|Image from ChronicleBooks.com|
Chronicle Books, 2014
(Reviewed based on an advance reader’s copy)
Candice Phee’s homework assignment is to write her autobiography with one paragraph for each letter of the alphabet. But Candice knows that 26 paragraphs aren’t enough to explain everything going on in her life. How can she write everything there is to say about her family, her best (and only) friend Douglas Benson from Another Dimension, her pet goldfish Earth-Pig Fish? And what about her plans for fixing her unhappy family? It’s a good thing Candice is a die-hard optimist who knows how to logically think through a problem, even if everyone around her is baffled. Also, she decides that she’ll probably need one chapter per letter.
Originally published in Australia in 2013 under the title, My Life as an Alphabet, this realistic fiction story is written in first person from Candice’s point of view. Each chapter is titled with the next letter of the alphabet, from “A is for Assignment” to “Z is for Zero Hour.” Candice is a quirky and fascinating narrator and her highly logical and literal way of viewing the world is amusing and endearing. Everyone, including Candice, admits that she has a unique way of navigating life, but Candice denies being on the Autism Disorder Spectrum. But it doesn’t really matter how Candice’s mind works because her proactive and kindhearted plans produce hilarious and life-changing results. Set in modern day Australia, this quick and easy read has a cast of characters that are realistically flawed with humor around every corner.
- After Iris by Natasha Farrant
- Counting by 7s by Holly Goldberg Sloan
- Emma-Jean Lazarus Fell Out of a Tree by Lauren Tarshis
- Hope is a Ferris Wheel by Robin Herrera
Recommended Age/Grade Level: Age 10+/Grade 5+
|Image from SimonandSchuster.com|
Atheneum Books for Young Readers, 2014
It’s 1956 and 11 year old Jack Fair is mourning the sudden loss of his beloved single mother who tragically drove her car off a cliff into the Pacific Ocean. Now Jack must live with his only relative the repulsive Aunt Edith in her suite at the Fairmont Hotel in San Francisco. Aunt Edith cruelly orders Jack around until the night she mysteriously disappears leaving only a ransom note written in chocolates on the bedspread. Alone and afraid, Jack has no idea what to do. Luckily, the famous filmmaker Alfred Hitchcock is an expert on criminals and he’s staying in the suite next door. Using Hitchcock’s film savvy and Jack’s artistic talent, the unlikely pair uncover clues and chase the kidnappers through the city’s many iconic landmarks, from Chinatown to the Golden Gate Bridge.
This action-packed mystery is written in third person from Jack’s perspective. He’s a reluctant hero, but he becomes more confident and resourceful as the story unfolds. Along with Jack the story features a cast of distinctive and broadly drawn characters, including San Francisco itself, that keep the story moving along. Although the book is lengthy, it is an absorbing read due to several chase scenes and humorous dialogue. Elements of the plot are predictable, however there are enough twists to keep readers on their toes. Each chapter, named after a Hitchcock film, begins with a 6 panel storyboard that highlights a sequence to be found in that chapter. In the context of the story Hitchcock explains storyboards and their use for films. The appendix includes information on all the chapter title films, including year released, plot summary, trivia, and where to look for Hitchcock’s famous cameo. Notes on Hitchcock’s personal and professional life are also included in the back matter. Knowledge of Hitchcock films is not necessary to enjoy this book. However, many readers will be inspired to watch his films making this a great title for a parent-child book club. You could also have adults read David F. Dodge’s To Catch a Thief, while kids read this title.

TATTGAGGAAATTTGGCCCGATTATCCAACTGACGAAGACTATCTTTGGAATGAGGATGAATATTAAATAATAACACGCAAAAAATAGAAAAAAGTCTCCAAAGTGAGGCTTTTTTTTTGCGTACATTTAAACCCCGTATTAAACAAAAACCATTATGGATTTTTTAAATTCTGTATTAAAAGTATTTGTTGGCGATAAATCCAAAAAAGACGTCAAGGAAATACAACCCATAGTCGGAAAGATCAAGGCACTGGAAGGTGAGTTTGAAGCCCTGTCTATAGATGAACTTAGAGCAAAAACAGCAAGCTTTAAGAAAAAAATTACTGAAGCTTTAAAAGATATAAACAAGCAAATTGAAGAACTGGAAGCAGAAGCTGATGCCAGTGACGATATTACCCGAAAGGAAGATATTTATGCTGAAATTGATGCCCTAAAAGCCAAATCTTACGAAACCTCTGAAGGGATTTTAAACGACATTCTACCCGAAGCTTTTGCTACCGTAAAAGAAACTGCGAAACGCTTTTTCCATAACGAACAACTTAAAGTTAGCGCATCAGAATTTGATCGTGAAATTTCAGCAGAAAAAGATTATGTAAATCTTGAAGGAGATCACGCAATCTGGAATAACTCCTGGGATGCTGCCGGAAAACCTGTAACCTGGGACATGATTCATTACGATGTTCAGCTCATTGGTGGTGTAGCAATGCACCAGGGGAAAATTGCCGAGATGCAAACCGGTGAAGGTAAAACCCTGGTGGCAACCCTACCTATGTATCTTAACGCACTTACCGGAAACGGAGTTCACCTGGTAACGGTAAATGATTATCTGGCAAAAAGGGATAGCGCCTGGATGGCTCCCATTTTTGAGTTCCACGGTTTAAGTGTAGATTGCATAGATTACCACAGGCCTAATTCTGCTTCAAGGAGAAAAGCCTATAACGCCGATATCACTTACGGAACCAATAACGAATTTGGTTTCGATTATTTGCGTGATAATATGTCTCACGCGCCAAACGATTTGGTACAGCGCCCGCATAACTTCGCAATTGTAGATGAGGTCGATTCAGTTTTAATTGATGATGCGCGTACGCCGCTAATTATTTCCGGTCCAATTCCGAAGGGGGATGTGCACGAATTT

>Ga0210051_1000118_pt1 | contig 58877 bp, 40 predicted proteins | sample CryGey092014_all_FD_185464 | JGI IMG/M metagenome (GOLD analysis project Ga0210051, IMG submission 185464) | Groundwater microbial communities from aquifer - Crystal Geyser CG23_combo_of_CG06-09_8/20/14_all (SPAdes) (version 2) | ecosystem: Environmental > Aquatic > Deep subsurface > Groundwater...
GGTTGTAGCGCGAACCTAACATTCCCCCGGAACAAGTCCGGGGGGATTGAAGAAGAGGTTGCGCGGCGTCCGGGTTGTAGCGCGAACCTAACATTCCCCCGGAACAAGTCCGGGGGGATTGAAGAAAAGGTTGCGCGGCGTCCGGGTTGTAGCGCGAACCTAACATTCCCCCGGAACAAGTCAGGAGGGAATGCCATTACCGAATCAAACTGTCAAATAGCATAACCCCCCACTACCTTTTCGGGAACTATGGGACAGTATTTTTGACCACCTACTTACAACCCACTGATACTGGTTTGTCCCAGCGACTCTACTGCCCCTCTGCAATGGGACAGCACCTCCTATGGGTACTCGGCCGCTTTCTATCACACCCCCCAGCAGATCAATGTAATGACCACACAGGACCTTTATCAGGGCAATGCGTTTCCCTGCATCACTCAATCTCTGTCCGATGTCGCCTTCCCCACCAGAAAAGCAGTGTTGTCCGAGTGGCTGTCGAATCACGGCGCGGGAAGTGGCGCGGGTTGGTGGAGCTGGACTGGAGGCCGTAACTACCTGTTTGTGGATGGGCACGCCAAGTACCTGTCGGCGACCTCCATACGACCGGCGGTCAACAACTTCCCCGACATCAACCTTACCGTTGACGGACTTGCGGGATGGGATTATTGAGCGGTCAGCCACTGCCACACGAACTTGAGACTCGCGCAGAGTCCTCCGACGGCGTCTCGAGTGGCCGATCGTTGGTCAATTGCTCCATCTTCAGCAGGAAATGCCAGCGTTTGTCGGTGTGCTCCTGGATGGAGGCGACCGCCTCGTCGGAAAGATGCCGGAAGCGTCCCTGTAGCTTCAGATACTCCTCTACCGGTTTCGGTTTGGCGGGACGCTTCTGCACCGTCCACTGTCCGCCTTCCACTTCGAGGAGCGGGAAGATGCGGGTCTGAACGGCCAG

- The Case of the Case of Mistaken Identity by Mac Barnett
- Chasing Vermeer by Blue Balliett
- The London Eye Mystery by Siobhan Dowd
Recommended Age/Grade Level: Age 10+/Grade 5+
|Image from RandomHouse.com|
Delacorte Press, 2014
What happens when you put four brothers, two dads, one dog, one cat, and an imaginary cheetah in one house? You get a year of misadventures big and small, funny and touching, silly and serious. Join soccer star 6th grader Sam, 4th graders energetic Jax and intensely intelligent Eli, and loveable kindergartner Frog as they learn about friendship, try new things, make mistakes, and, most importantly laugh and love everyone in their crazy family.
This wonderful realistic fiction book focuses on the daily life of one loving, if chaotic, family. It’s refreshing to find a book about a family with two dads that isn’t about the LGTBQ issue, but rather about the characters. The boys are used to having explain that they are adopted and that they have two dads, but they aren’t embarrassed or ashamed. Additionally, the family celebrates the cultural/religious background of each boy, but never in a didactic manner. With short, episodic chapters this book is great family read aloud. Each chapter is written in third person from a single brother’s perspective. Chapters begin with a short message (email, text message, handwritten reminders) from one family member to another. In this way all of boys contribute to the story, just as they contribute to their family.
- The Penderwicks: A Summer Tale of Four Sisters, Two Rabbits,and a Very Interesting Boy by Jeanne Birdsall
- The Year of Billy Miller by Kevin Henkes
- The Year of the Dog by Grace Lin
Recommended Age/Grade Level: Age 8+/Grade 3+